Archive for December 2016
I arrived in the USA a day after Donald Trump was announced as president-elect of the United States. I gave talks at Harvard, Mount Holyoke College and MIT, and met with several faculty and students over the four days of my visit. It was eerie. Some students were still in denial, not helped by the fact that they started drinking as soon as the results became evident. Others were in various stages of grief: angry at the nativism of a large chunk of Americans, bargaining in the hope that Hillary might still win, or depressed at how quickly the America of Obama – to whom many at these prestigious institutions look up to as an inspiring intellectual – has given way to the America of Trump – whom they consider to be a coarse, boastful buffoon.
Trump’s victory seems to have been another nail in the coffin of liberty and progress. In America, walls will replace bridges. Despite what Trump has said on the campaign trail, his tax cuts will likely benefit the wealthy elite. And his views on women, on LGBT rights, on climate change, on health care, on trade openness and on immigration is likely to reverse much of the gains in general freedoms the US has made over the last decade.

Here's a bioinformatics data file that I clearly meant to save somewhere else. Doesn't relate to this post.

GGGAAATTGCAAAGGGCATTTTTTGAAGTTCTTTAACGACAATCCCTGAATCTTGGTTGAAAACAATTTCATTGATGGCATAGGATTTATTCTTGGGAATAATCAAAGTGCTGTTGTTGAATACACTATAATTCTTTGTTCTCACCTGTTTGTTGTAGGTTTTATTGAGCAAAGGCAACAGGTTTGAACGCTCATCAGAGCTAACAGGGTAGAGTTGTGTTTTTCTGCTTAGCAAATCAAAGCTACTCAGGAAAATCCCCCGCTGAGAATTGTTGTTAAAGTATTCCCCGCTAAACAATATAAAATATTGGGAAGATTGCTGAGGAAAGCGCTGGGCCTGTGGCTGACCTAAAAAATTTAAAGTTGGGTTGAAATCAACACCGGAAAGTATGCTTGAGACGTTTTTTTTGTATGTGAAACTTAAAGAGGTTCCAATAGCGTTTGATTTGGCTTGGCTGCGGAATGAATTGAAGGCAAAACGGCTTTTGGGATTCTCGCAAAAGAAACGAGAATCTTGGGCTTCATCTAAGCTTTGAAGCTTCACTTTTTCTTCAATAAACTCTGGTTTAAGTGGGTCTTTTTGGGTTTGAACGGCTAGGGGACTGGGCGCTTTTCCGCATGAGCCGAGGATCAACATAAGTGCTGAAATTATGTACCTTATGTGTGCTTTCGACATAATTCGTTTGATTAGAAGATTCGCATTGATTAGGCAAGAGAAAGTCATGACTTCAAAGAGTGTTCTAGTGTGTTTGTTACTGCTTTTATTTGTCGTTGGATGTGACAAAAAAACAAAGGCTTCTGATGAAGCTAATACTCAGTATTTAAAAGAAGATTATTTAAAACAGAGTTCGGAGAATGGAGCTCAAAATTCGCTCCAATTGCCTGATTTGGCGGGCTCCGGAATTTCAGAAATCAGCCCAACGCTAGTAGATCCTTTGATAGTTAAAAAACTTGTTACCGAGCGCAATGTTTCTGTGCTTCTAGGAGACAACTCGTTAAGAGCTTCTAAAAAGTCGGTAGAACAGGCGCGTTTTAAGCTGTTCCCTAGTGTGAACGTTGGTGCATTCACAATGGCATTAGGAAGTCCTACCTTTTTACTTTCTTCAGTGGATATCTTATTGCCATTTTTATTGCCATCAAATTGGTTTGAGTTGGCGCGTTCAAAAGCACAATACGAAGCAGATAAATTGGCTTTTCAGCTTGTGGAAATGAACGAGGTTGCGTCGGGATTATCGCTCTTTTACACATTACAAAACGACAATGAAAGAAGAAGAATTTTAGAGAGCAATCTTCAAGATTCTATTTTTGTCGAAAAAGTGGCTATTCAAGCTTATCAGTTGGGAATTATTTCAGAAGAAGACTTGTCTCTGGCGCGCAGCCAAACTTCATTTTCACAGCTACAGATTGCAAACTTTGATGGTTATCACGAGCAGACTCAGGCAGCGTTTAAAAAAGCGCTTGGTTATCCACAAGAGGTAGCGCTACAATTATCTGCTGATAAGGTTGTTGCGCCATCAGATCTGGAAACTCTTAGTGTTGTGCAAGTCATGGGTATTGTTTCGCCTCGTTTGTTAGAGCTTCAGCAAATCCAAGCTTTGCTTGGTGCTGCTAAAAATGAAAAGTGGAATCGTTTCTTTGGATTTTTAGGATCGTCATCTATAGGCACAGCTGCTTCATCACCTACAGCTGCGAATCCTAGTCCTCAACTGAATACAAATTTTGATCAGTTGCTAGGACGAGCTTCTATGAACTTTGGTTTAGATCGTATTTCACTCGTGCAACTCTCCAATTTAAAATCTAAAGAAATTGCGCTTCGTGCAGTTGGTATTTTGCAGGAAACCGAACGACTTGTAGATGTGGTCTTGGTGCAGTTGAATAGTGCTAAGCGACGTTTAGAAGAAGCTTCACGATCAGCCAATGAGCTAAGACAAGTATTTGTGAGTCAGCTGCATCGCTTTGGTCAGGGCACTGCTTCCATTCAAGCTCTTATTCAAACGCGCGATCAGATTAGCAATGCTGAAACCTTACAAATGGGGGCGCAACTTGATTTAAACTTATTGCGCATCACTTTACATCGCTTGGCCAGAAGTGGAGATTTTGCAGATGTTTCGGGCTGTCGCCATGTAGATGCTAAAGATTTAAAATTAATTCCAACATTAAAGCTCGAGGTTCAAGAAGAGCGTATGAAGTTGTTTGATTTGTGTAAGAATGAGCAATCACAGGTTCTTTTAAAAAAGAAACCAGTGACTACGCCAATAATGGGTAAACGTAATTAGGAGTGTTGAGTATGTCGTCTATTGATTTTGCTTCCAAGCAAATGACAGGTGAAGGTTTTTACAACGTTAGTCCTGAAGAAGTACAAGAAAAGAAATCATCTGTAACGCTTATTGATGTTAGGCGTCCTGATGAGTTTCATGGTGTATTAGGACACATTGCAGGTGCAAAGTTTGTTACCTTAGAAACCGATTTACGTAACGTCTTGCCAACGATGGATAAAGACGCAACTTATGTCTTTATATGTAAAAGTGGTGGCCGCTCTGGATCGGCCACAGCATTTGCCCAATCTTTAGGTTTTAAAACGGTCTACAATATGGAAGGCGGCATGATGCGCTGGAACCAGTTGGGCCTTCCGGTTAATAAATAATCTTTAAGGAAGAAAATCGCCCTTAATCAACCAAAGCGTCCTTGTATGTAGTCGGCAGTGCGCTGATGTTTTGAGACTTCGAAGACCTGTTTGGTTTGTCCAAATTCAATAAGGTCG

These trends are not limited to America. Earlier this year the Brexit result revealed the same nativist fear, an anti-open, anti-globalisation vote. Brexit was a vote for a return to the ‘good old times’, however unlikely that is to materialise. It was a vote against intellectualism; liberal London against the conservative hinterland. And in South Africa, the rise of nativist populism on both the extreme right and left reflect a similar frustration with the progressive Rainbow Nation of yesteryear and its liberal (sell-out!) constitution.
Across the globe, it seems, the extraordinary liberty and progress of the 1990s and 2000s are being rejected for a more insular, protectionist conservatism.
We should not be that surprised. Liberty and progress, as a historian at MIT reminded me on my recent visit, is never a foregone conclusion, never an obvious eventuality. Liberty and Progress is not an Uber ride, taking the shortest, fastest route to a known destination. It is, as the Beatles knew, a long and winding road. Sometimes there are detours, and sometimes we get lost.